Research Papers

Thermal Repair of Incomplete Back Contact Insulation (P1) in Cu(In,Ga)Se2 Photovoltaic Thin-Film Modules

[+] Author and Article Information
B. Misic

IEK-5 Photovoltaik,
Forschungszentrum Jülich,
Jülich 52425, Germany
e-mail: b.misic@fz-juelich.de

B. E. Pieters, U. Rau

IEK-5 Photovoltaik,
Forschungszentrum Jülich,
Jülich 52425, Germany

1Corresponding author.

Contributed by the Solar Energy Division of ASME for publication in the JOURNAL OF SOLAR ENERGY ENGINEERING: INCLUDING WIND ENERGY AND BUILDING ENERGY CONSERVATION. Manuscript received February 24, 2015; final manuscript received July 19, 2015; published online September 2, 2015. Assoc. Editor: Wojciech Lipinski.

J. Sol. Energy Eng 137(6), 061004 (Sep 02, 2015) (7 pages) Paper No: SOL-15-1044; doi: 10.1115/1.4031214 History: Received February 24, 2015; Revised July 19, 2015

We investigate the repair of interruptions in the back contact (P1) scribing line between two Mo back electrodes by thermally induced fractures. The fractures occur during Cu(In,Ga)Se2 (CIGS) absorber co-evaporation, as it is applied in CIGS thin-film module manufacturing and can effectively repair line interruptions of up to about 70 μm. Additionally, we present that a thermal treatment after P1 laser scribing and before CIGS co-evaporation can repair even interruptions of up to 1 mm. The fractures which are required for insulation are only of approximately 4 μm width which indicates the potential for further reduction of the interconnection width in CIGS modules and therefore improvement of the electrical module efficiency.

Copyright © 2015 by ASME
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Fig. 4

Schematic setup for the measurement of inherent P1 line interruptions. Each Mo back electrode is contacted with one pin, and the pins are connected to a multiplexer which routes all pairs of neighboring Mo electrodes. For the sake of simplicity, only eight Mo electrodes are shown, while there are 136 in a real CIGS thin-film module. A SMU is connected to the multiplexer and the measurement result is displayed in the HMI. A moveable microscope is used in order to image the line interruption at the cell transition that is identified by the SMU to be defective. The correspondent microscope image is also shown in the HMI.

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Fig. 3

First-order approximation of thermally induced mechanical stress σMo imposed by the glass onto the Mo layer. The yield strength σyieldMo required for irreversible deformation is exceeded at approximately ΔT=350 K, and the ultimate tensile strength σUTSMo required for creation of fractures at approximately ΔT=400 K. The actual CIGS deposition takes place at approximately ΔT=650 K with room temperature as reference.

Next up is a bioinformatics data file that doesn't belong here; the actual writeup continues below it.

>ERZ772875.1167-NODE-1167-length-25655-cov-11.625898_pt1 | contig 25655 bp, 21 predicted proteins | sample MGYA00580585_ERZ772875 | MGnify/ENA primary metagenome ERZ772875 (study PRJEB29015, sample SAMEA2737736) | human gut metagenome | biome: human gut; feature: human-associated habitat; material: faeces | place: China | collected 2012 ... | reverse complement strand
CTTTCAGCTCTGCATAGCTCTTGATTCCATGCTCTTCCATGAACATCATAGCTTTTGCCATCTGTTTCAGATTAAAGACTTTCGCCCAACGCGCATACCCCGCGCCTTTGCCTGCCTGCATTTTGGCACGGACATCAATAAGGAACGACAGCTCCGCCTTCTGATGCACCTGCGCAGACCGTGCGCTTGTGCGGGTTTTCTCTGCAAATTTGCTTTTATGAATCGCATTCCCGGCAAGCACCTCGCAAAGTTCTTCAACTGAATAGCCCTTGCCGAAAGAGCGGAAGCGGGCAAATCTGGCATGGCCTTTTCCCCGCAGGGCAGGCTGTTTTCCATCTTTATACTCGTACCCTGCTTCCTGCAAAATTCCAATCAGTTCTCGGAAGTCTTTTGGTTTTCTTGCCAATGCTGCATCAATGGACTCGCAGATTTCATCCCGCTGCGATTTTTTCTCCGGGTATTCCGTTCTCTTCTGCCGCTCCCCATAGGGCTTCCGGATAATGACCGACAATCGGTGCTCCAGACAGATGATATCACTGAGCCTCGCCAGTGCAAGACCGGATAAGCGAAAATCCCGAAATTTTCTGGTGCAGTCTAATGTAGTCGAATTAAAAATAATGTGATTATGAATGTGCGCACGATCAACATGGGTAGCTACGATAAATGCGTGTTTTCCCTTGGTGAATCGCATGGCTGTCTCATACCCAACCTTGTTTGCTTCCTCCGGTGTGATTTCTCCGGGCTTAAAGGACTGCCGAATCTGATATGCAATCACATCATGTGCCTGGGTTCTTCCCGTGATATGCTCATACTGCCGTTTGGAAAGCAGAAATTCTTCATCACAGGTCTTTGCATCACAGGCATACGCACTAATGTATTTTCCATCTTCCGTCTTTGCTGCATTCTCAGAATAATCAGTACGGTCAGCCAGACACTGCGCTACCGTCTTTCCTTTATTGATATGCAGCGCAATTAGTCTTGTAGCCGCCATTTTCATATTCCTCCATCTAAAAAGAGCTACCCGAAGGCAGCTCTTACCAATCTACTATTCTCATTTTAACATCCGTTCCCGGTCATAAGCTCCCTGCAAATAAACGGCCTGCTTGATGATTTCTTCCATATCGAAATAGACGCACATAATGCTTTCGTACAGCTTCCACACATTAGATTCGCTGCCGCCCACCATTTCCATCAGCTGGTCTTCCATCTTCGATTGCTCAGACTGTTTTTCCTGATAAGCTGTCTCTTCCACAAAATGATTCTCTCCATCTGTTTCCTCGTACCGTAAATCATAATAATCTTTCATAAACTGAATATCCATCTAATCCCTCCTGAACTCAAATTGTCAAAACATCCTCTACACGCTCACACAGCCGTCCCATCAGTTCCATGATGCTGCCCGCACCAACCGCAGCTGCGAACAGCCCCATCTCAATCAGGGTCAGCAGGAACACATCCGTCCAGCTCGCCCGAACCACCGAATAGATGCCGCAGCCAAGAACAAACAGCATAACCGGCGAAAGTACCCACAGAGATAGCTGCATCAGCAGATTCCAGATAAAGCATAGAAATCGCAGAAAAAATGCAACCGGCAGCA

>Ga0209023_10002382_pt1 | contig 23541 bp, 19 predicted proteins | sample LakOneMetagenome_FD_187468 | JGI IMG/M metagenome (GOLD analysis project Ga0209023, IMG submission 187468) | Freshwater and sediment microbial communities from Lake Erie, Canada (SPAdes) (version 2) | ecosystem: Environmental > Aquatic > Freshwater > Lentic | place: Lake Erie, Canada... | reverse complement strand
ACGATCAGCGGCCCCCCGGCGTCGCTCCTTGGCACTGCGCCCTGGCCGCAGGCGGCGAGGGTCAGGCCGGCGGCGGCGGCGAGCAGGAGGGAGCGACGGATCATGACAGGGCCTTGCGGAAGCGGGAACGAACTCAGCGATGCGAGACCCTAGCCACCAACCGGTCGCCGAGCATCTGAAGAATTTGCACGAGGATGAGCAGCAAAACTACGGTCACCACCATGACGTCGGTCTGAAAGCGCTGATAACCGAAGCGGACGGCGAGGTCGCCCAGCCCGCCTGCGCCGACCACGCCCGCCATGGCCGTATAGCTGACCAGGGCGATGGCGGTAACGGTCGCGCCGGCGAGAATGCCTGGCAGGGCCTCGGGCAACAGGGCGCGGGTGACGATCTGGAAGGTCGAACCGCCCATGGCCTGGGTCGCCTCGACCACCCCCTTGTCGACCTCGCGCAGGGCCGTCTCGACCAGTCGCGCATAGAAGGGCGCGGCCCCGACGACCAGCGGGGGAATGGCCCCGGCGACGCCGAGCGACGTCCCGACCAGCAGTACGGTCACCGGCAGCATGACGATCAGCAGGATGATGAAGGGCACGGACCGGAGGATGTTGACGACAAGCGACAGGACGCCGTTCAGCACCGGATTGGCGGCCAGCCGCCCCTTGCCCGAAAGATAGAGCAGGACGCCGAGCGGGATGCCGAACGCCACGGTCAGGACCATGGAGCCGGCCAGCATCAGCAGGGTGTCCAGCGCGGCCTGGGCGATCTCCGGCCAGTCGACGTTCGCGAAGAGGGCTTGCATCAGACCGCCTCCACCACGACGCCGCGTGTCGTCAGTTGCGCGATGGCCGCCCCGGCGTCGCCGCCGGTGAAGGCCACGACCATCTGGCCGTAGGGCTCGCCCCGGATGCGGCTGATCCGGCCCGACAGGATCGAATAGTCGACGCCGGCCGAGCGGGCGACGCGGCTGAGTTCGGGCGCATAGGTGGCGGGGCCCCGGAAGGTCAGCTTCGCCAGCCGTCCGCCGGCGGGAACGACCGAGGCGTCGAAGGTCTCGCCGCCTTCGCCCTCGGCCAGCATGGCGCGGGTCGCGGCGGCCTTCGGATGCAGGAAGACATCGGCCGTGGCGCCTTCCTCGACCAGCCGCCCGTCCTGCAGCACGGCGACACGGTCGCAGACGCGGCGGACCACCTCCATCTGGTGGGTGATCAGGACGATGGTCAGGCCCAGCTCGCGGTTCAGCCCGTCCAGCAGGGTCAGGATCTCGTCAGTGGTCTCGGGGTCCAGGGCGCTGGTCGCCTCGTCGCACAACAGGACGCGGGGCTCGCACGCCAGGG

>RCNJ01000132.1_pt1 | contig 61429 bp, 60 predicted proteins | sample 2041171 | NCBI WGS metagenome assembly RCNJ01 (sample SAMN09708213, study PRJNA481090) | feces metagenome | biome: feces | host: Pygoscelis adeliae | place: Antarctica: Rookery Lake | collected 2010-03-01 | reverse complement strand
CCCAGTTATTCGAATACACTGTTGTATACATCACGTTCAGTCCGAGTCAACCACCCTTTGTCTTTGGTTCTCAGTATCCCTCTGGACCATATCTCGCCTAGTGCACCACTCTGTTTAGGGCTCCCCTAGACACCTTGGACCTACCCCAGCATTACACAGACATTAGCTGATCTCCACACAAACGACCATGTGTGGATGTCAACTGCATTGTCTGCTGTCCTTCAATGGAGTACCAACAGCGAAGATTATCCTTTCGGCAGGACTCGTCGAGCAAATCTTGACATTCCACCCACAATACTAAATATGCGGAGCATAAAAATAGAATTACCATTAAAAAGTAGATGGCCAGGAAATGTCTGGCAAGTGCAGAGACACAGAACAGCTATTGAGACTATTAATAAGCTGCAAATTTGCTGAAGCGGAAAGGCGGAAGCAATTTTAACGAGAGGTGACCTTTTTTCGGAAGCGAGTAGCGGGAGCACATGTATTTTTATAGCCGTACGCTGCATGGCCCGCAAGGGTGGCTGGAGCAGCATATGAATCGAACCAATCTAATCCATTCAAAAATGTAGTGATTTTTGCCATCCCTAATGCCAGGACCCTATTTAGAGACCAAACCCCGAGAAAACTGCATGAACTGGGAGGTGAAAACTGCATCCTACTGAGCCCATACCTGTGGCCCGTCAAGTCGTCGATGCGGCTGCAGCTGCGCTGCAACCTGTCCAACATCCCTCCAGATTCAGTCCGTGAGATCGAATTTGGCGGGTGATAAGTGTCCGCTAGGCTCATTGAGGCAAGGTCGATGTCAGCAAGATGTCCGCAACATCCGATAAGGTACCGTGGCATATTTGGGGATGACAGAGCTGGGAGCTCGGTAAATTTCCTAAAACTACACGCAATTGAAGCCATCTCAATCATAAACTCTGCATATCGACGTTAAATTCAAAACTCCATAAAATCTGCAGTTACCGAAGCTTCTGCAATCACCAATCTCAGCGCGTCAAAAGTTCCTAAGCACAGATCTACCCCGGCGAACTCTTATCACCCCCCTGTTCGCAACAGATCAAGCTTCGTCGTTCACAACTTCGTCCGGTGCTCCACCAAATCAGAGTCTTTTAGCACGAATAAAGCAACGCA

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Fig. 6

Inherent thermal repair of incomplete P1 scribing. Microscope images show the defect position before CIGS deposition (second column) and after finishing the CIGS module (third column). The EL-images (fourth column) show sufficient electrical insulation for defect lengths up to Ldefect≈ 63 μm. In each EL image, the repaired defect position is located in the centre between the second and third cell. For Ldefect≈ 88 μm, the characteristic P1 EL defect pattern appears. All EL images are recorded at jEL=8.3 mA/cm2.

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Fig. 2

Schematic square material composite consisting of Mo layer on float glass substrate, as assumed in the first-order approximation. The thermally induced elongation of glass imposes the stress σMo onto the Mo layer into x- and y-directions, and the Mo layer imposes σglass onto the glass substrate.

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Fig. 1

Microscope images of (a) a smooth Mo surface before CIGS deposition, (b) a slightly rugged Mo surface after CIGS deposition, and (c) a Mo surface after CIGS deposition clearly showing dislocations or stretch marks. No systematics could be found in order to explain the differences between (b) and (c). All images are recorded from glass side and from the same CIGS module.

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Fig. 5

Schematic drawing of the preparation and positioning of the tape that absorbs the laser beam and causes the P1 line interruption. (a) Thin slices of width w are cut from the tape which has an initial height (industrially manufactured) of hslice=18 mm. (b) Afterward, the initial slice is cut into three subslices, each of height hsubslice=6 mm. (c) The three subslices are placed on the module perpendicularly to the positions of the P1 laser lines (which are scribed afterward). The height of 6 mm determines that each subslice must lead to exactly one P1 line interruption. The width w of the subslice finally determines the P1 interruption length.

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Fig. 7

Intentional thermal repair of incomplete P1 scribing. We deliberately implement P1 scribing interruptions of up to 1 mm length. Afterward, the glass substrate passes the CIGS co-evaporation chamber and temperature ramp but with empty precursor gas tanks. In (a)–(e), five P1 scribing interruptions are recorded from the Mo film side. Fractures are visible for interruptions of up to 940 μm. (a)–(e) are recorded with perpendicular microscope illumination. (f) shows the left end of the scribing line in (e), but with a ring illumination which highlights the inclined edges of the laser line and of the fracture. The setup in (f) allows to determine the fracture width as approximately 4 μm.




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